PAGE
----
Employees at Amazon's warehouse in Bessemer, Alabama, voted against forming a union. The final tally, announced Friday, was 1,798 "no" votes and 738 "yes" votes.
The labor drive was the most significant in Amazon's history, and would have had a far-reaching ripple effect if it had succeeded, likely encouraging other Amazon workers to organize, as well as employees of other major competitors, like Walmart. Even though Amazon managed to squash this particular drive, The Hillreports the visible organizing effort alone was enough for the RWDSU union to pick up momentum. The Retail, Wholesale, and Department Store Union says it has heard from hundreds of Amazon workers across the country since the Alabama warehouse drive began, writes The Hill.
As separate unionizing efforts begin, The New York Times reports Bessemer's outcome will likely "lead to a rethinking of strategy inside the labor movement." The Times predicts future organizers will pivot away from emphasizing location-specific concerns and "focus more on backing national policies, such as a higher federal minimum wage, than unionizing individual workplaces."
The spotlight on Bessemer may also reach the national level in another way — writes The Hill, Amazon's victory over the union may bring more attention to the Democratic-backed PRO Act, which offers protections for employees trying to unionize. The bill passed the House and remains in the Senate.
This particular union battle will likely continue to set new precedents for organizers as the RWDSU challenges the results. Union leaders accused Amazon of "blatantly illegal conduct," which Amazon denies, arguing the company engaged in illegal union-busting tactics like intimidating employees and harvesting ballots, reports The Washington Examiner. The union vowed to "demand a comprehensive investigation over Amazon's behavior in corrupting this election." Summer Meza
Don't be surprised to see some fourth-wall-breaking glances at the camera when Indiana Jones returns next summer.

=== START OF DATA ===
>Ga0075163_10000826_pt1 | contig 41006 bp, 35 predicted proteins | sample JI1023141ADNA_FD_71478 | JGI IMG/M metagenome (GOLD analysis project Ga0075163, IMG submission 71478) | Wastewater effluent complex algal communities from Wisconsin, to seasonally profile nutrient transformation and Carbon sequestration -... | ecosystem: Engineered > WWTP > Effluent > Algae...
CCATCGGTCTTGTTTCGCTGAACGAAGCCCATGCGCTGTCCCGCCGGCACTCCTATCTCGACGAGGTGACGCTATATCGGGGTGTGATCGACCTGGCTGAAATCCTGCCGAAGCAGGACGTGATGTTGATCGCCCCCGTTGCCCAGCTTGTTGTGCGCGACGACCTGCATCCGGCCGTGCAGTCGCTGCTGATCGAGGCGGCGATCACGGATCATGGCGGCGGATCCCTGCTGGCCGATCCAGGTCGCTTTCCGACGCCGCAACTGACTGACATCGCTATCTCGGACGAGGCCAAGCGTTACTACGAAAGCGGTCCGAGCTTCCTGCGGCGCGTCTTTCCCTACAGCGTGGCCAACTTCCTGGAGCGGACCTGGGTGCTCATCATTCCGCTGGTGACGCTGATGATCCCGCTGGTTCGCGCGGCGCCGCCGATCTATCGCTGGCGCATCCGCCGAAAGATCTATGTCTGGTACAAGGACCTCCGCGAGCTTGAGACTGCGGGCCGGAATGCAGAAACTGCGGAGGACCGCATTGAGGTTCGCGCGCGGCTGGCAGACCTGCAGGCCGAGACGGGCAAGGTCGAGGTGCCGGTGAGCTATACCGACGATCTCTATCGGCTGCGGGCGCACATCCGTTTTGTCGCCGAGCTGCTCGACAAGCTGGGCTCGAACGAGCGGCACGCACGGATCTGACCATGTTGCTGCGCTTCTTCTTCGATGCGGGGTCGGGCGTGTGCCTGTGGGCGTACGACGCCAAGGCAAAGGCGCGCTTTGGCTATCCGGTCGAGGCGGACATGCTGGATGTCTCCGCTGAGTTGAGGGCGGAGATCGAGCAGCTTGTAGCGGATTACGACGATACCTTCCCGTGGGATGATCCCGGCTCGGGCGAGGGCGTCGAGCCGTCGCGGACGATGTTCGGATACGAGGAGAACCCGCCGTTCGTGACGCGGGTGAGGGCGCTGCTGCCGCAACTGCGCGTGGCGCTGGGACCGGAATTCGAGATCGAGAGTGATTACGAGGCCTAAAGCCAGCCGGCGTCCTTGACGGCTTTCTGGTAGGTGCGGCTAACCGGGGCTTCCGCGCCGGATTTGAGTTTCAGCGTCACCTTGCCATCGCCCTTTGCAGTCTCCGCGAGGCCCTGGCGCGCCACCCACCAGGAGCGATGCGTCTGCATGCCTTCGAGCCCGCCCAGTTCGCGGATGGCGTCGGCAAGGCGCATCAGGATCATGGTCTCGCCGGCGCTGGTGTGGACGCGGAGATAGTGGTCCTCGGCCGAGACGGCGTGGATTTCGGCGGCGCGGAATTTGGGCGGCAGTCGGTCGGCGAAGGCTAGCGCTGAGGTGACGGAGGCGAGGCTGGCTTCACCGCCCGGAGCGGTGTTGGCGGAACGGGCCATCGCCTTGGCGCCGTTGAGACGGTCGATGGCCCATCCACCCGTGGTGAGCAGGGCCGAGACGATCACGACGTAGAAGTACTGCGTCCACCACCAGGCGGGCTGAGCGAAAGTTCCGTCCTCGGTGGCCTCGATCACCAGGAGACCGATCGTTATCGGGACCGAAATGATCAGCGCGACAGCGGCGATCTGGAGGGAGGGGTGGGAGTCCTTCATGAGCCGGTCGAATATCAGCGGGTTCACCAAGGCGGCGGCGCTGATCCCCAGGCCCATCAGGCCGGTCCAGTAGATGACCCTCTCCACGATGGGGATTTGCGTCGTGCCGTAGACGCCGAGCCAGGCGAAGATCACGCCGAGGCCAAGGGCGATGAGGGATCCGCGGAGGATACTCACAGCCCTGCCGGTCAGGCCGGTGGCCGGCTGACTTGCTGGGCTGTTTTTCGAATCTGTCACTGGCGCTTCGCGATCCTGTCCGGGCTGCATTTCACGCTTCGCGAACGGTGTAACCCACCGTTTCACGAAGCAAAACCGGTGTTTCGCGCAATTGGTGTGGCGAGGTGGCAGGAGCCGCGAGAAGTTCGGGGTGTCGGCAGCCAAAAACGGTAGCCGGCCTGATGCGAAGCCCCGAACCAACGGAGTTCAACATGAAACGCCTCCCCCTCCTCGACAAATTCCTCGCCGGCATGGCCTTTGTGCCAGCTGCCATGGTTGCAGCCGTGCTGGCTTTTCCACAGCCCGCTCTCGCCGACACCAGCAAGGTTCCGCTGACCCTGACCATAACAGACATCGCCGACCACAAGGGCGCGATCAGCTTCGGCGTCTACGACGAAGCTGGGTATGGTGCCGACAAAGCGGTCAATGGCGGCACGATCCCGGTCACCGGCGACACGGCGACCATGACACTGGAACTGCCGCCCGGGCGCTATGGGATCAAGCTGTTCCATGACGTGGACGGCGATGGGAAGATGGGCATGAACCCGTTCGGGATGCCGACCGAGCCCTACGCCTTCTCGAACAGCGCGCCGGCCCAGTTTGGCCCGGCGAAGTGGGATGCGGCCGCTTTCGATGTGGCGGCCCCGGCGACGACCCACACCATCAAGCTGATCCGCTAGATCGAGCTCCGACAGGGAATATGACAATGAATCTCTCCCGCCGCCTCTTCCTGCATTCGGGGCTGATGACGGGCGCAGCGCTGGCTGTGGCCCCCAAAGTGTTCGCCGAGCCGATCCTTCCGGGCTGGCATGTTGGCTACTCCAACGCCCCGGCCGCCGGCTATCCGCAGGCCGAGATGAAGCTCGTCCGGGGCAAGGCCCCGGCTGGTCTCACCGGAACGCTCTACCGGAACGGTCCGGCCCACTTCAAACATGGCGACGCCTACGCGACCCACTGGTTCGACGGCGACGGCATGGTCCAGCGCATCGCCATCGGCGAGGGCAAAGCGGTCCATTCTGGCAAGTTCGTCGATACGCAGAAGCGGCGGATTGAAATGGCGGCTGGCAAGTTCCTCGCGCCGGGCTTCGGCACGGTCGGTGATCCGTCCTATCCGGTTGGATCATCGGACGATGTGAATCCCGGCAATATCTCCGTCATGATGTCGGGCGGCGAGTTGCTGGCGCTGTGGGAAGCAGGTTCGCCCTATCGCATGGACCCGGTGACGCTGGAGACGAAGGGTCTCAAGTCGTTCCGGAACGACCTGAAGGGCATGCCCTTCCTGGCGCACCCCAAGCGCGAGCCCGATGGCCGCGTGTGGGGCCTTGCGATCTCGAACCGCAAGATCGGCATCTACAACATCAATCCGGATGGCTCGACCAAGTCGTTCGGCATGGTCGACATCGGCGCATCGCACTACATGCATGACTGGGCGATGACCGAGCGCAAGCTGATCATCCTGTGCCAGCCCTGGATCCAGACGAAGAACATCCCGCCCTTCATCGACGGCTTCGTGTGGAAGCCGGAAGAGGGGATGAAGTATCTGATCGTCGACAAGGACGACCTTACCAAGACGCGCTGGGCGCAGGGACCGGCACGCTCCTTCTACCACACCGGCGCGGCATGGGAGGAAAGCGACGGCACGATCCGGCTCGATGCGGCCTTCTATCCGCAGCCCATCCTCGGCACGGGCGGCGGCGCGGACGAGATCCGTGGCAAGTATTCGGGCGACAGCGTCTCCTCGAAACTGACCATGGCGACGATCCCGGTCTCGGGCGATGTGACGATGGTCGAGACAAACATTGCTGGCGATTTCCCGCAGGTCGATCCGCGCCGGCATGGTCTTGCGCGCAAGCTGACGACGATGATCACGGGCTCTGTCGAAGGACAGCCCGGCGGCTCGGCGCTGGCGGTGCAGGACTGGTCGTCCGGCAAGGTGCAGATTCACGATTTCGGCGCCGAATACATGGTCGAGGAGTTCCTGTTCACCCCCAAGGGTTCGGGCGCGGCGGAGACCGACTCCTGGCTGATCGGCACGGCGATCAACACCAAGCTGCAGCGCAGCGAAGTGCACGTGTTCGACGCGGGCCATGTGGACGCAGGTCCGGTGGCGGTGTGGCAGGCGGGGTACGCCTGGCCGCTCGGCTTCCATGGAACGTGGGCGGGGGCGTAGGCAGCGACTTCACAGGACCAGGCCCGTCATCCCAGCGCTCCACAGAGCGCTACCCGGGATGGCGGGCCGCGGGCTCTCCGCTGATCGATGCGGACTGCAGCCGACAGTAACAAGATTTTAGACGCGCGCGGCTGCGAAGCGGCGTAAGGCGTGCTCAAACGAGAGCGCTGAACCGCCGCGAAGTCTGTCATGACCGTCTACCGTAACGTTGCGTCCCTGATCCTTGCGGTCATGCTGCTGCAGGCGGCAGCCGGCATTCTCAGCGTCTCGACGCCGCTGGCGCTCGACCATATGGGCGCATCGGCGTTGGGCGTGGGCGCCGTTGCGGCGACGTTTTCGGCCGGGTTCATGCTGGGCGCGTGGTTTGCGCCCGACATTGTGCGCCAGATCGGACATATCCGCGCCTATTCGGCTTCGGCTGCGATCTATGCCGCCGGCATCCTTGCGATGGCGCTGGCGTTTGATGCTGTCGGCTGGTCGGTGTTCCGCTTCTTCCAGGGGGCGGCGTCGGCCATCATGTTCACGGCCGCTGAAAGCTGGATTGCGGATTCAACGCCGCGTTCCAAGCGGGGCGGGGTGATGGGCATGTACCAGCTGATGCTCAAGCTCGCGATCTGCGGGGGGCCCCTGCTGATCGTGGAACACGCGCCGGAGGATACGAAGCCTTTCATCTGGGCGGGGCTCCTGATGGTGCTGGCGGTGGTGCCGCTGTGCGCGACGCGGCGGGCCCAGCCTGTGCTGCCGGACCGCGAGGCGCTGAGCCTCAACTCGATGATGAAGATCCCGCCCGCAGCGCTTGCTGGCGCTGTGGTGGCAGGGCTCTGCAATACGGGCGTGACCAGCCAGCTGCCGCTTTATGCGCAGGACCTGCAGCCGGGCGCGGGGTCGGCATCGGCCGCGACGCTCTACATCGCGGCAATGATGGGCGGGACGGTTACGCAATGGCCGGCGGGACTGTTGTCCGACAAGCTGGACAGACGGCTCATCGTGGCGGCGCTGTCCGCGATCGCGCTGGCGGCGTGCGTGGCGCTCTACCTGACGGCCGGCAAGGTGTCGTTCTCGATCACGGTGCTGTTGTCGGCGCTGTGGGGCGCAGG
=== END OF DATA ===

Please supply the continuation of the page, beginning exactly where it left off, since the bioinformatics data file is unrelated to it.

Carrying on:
Lucasfilm announced Friday that Phoebe Waller-Bridge, the Emmy-winning creator and star of Fleabag, will star opposite Harrison Ford in the upcoming fifth Indiana Jones movie. Details about her role weren't officially announced, though Deadline reported she'll be playing the movie's female lead.
The studio also confirmed that composer John Williams will once again return to score the movie. Ford was already on board to star as Indiana Jones in this sequel, which will be the series' first installment not directed by Steven Spielberg. Instead, Logan's James Mangold will direct it, though Spielberg is still on board as a producer.
This actually won't be Waller-Bridge's first collaboration with Lucasfilm, as she previously played Lando Calrissian's droid companion L3-37 in 2018's Solo: A Star Wars Story. The plot of this long-awaited fifth Indiana Jones still hasn't been revealed, although given Ford is approaching his 80s, it's been speculated it could involve Indy finally hanging up his whip. Could he, perhaps, pass it on to Waller-Bridge's character for future sequels?
The movie, according to Deadline, is looking to begin production this summer, and it's slated to hit theaters in July 2022. Given that it's already been delayed multiple times and was once scheduled to debut in 2019, though, not getting too attached to that release date might be wise. Brendan Morrow